Bunting takes a bold step by bringing the LA riots to life through the eyes of a child. Though not the ideal bed time story, Smoky night is worth being read. It conveys the message of the effects of urban violence on a child but also tells a beautiful tale of coming together. Daniel and his cat stare out their apartment window at the streets below as people loot the stores. He can not understand why this is happening, how people can look angry and happy at the same time. As Daniel and his mother sleep, a fire breaks out in their building. In the confusion their cat is lost as well as the cat of Mrs. Kim, a Korean shop owner where Daniel's mother never goes. Perhaps a tad cornybut effective is Bunting's use of the two cats coming together to find comfort and security in a time of crisis. The illustrations of David Diaz fill the pages with bright neon colors. His use of multi media to create unique chaotic pictures, complimentary to the story being told.
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Format: Hardcover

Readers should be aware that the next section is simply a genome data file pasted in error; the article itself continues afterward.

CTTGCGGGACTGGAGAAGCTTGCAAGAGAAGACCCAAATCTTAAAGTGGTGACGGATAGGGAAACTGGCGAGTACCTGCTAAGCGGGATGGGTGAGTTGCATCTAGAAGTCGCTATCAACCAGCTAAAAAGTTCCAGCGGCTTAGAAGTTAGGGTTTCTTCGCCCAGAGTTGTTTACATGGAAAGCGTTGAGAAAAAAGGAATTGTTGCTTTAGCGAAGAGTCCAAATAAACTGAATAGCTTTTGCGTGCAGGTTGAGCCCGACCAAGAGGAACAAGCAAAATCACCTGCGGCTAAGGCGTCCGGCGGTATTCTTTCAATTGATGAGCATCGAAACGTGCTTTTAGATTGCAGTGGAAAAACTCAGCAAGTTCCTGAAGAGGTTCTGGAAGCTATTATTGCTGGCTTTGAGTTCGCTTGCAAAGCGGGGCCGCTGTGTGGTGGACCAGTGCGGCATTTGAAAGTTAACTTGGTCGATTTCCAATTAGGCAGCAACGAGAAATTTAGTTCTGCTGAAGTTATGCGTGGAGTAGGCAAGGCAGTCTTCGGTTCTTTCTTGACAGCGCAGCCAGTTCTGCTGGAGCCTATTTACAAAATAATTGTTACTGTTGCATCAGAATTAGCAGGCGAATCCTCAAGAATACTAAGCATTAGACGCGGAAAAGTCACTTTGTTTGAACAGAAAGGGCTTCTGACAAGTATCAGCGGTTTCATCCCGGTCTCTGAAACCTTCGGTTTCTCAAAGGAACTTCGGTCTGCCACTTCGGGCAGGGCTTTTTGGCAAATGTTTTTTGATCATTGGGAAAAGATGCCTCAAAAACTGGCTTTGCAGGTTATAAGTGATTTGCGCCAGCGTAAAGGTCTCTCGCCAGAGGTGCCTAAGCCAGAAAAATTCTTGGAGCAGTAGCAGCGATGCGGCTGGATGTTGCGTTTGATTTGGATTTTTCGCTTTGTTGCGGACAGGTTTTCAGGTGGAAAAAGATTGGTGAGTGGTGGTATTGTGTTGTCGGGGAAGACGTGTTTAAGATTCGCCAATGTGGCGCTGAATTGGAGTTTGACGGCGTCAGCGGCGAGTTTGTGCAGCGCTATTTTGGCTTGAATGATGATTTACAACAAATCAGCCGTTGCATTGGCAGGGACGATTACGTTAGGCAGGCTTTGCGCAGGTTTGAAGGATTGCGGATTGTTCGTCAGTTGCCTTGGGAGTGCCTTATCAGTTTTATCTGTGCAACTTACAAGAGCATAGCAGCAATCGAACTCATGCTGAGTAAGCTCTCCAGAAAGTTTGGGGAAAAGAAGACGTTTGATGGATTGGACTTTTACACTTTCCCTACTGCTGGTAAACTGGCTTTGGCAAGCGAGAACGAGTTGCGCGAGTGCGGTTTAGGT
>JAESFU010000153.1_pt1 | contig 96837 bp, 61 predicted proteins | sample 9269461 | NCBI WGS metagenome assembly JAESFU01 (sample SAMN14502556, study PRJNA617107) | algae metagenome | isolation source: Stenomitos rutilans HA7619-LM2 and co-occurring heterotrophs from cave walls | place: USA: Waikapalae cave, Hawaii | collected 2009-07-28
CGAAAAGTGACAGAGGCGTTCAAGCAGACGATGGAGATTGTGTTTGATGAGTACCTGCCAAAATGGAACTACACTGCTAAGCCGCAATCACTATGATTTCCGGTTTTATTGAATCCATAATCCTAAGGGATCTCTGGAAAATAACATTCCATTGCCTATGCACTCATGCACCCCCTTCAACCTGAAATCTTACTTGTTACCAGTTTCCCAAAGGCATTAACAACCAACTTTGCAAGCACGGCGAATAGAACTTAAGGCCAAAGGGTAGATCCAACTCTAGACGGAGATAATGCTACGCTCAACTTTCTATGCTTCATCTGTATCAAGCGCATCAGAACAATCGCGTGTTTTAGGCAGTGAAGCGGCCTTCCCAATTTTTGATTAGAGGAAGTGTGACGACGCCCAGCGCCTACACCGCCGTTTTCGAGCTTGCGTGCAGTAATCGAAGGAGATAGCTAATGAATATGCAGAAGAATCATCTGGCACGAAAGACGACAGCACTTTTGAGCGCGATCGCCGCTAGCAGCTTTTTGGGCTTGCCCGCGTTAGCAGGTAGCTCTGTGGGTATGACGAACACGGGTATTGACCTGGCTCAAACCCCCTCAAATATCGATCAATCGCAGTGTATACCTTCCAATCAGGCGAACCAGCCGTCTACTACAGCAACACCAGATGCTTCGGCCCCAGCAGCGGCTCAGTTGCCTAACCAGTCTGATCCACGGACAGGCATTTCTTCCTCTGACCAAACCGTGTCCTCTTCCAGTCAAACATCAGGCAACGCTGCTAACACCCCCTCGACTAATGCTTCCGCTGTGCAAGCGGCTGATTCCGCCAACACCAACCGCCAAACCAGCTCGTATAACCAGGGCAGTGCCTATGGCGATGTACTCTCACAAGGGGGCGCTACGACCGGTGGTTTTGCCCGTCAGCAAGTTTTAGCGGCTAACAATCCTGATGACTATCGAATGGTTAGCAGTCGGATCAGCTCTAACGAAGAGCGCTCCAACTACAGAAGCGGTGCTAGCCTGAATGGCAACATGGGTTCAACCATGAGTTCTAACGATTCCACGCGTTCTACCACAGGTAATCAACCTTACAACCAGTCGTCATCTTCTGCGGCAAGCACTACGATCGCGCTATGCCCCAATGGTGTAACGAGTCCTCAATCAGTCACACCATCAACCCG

Smoky Night tells the story of a young boy and his mother living in one of the neighborhoods where the Los Angeles riots broke out in the early 1990s. As they watch the rioting from their window, the mother discusses candidly the details of what is happening with her son. When their apartment building catches on fire, they must evacuate and move to a shelter for the night. They are forced to interact with their neighbors who are of different races and they learn the importance of focusing on similarities instead of differences. This book gives a good overview of what life was like for a child at this moment in history. I would recommend it for ages 11 through 14. The complex issues the story brings up about prejudice and racism would be appropriate for children in this age group who are beginning to analyze moral issues. The book should be used in a school setting. It would be appropriate to read the book as part of a discussion on racism or race riots. The paintings in the book were made in acrylics on Arches watercolor paper. The backgrounds, which are collages made up of objects related to the story, were created and photographed by the illustrator. The artwork is unique and fits the text perfectly. For example, when in the story the boy views people stealing cereal from the market, the background is a photograph of actual cereal, and when the boy views someone stealing clothes from the dry cleaners, the background is a photograph of clothing on hangers in plastic bags.